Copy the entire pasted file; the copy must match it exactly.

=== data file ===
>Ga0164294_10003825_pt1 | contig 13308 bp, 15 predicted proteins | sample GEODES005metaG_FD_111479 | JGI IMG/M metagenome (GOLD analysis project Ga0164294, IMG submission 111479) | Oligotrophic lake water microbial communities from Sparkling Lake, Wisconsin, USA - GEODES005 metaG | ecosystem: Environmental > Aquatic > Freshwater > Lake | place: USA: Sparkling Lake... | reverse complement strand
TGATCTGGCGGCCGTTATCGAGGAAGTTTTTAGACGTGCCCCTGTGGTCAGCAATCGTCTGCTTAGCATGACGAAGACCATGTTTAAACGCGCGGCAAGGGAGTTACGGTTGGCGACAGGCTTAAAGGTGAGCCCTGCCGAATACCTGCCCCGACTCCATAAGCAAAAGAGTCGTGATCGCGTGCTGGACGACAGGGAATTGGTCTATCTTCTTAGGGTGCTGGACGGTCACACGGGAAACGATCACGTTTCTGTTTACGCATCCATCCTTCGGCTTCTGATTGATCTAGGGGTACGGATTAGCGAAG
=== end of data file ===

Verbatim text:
>Ga0164294_10003825_pt1 | contig 13308 bp, 15 predicted proteins | sample GEODES005metaG_FD_111479 | JGI IMG/M metagenome (GOLD analysis project Ga0164294, IMG submission 111479) | Oligotrophic lake water microbial communities from Sparkling Lake, Wisconsin, USA - GEODES005 metaG | ecosystem: Environmental > Aquatic > Freshwater > Lake | place: USA: Sparkling Lake... | reverse complement strand
TGATCTGGCGGCCGTTATCGAGGAAGTTTTTAGACGTGCCCCTGTGGTCAGCAATCGTCTGCTTAGCATGACGAAGACCATGTTTAAACGCGCGGCAAGGGAGTTACGGTTGGCGACAGGCTTAAAGGTGAGCCCTGCCGAATACCTGCCCCGACTCCATAAGCAAAAGAGTCGTGATCGCGTGCTGGACGACAGGGAATTGGTCTATCTTCTTAGGGTGCTGGACGGTCACACGGGAAACGATCACGTTTCTGTTTACGCATCCATCCTTCGGCTTCTGATTGATCTAGGGGTACGGATTAGCGAAG